While tempting, legislators should stop patting themselves on the back for showing independence and bipartisanship during the just-ended 2013 legislation session, Louisiana House Speaker Pro Tem Walt Leger III said Monday.
“While there was a lot of fanfare for how special it was, we really came together just to get by,” Leger said, adding that lawmakers made no significant advances in the budget-writing process.
“I think we kicked the can down the road on the budget,” Leger told the Press Club of Baton Rouge.
Leger said adoption of a tax amnesty program to generate additional state revenue “doesn’t fix the root problem.” He compared it to “emergency power.”
“I’m glad the state did it” because it helped fund health care and provide extra funds for state colleges and universities, Leger said.
He said getting rid of the Jindal administration’s use of one-time money to fund higher education was a plus as was borrowing money for technical college improvements.
Leger said it would take legislators continuing to work together across party lines to tackle the big issues that remain, such as stable funding sources for health care and higher education and steps to grow the state’s economy.
“Are we going to fall back into our old ways or will there be a renewed commitment to bipartisanship and moderate policies ... against extremism?” Leger said.
Leger said the majority of Louisiana residents are moderates.
“Rather than looking blue or red we should be looking at how purple we are as a state” as decisions are made, Leger said. “We need to figure out a way to work together and then fight over who gets credit for it later.”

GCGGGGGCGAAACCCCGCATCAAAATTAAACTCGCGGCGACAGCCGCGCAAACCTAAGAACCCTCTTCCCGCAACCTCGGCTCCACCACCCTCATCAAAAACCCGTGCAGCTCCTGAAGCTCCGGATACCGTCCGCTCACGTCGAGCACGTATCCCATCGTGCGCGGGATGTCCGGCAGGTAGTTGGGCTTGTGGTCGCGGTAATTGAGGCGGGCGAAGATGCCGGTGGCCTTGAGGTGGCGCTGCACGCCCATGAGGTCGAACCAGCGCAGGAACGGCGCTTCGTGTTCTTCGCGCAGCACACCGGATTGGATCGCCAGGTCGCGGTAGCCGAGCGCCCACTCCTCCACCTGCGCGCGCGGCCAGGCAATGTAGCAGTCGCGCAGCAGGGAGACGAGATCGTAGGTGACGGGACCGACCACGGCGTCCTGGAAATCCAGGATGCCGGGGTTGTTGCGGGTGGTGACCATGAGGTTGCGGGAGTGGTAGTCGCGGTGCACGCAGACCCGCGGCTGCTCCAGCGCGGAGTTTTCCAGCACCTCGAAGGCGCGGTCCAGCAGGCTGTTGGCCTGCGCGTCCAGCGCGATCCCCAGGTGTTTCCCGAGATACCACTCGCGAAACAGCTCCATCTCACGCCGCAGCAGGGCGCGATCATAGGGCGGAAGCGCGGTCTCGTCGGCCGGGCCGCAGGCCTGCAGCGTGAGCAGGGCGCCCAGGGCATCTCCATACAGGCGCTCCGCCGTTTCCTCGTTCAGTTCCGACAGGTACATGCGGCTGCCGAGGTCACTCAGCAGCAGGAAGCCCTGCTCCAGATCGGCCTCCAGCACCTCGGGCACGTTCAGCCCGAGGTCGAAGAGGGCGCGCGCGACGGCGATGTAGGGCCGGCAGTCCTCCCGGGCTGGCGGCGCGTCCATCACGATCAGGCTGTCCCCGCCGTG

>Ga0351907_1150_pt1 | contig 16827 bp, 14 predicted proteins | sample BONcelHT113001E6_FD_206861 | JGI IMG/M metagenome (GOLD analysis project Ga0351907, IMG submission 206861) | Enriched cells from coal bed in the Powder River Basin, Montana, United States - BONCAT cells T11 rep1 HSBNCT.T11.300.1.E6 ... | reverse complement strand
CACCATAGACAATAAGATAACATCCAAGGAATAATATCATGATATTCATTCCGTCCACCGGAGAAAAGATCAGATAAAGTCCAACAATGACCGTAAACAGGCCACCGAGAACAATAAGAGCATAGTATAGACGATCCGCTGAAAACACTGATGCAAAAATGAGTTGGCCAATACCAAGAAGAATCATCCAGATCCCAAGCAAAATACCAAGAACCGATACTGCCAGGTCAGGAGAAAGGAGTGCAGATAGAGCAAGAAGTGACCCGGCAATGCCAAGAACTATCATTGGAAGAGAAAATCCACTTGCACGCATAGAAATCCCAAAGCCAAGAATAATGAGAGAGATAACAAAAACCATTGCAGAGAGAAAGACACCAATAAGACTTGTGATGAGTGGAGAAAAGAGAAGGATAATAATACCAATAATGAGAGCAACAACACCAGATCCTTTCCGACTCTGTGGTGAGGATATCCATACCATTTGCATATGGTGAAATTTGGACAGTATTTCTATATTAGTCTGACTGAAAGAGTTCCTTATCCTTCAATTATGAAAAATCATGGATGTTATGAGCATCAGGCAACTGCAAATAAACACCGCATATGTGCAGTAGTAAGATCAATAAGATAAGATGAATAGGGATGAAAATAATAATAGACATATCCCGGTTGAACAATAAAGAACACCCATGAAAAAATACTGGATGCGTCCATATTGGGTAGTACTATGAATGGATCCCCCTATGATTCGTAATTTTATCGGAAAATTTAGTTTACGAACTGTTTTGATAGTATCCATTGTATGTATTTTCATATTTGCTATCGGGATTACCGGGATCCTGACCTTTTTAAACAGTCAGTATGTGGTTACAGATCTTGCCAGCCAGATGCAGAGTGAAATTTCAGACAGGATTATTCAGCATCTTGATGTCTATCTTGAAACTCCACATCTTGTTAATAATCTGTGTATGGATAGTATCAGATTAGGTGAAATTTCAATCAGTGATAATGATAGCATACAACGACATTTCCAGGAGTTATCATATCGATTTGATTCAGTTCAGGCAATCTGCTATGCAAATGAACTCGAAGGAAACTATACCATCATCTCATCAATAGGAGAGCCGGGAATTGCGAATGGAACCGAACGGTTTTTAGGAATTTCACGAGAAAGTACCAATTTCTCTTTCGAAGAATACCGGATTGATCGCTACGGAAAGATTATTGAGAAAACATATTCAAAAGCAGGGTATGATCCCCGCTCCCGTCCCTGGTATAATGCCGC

Leger said legislators did a couple of things that were “not necessarily bad, not necessarily good.”
He mentioned passage of a proposition that would stabilize hospital Medicaid financing, but eliminate more budget flexibility and the upgrading technical schools to train people for in-demand jobs which committed more state borrowing.
Legislators “missed out this session” by not endorsing Medicaid expansion called for in the federal Patient Protection and Affordable Care Act, called Obamacare, Leger said. Leger said the state is depriving health insurance to about 400,000 working poor and their children, increasing costs for private insurance holders and failing to help small business owners.
“It’s not an issue that should go away,” Leger said.
Leger said the state Department of Health and Hospitals should submit a waiver to the federal government. “We have not even asked them for permission to devise our own program. I think it’s irresponsible,” Leger said.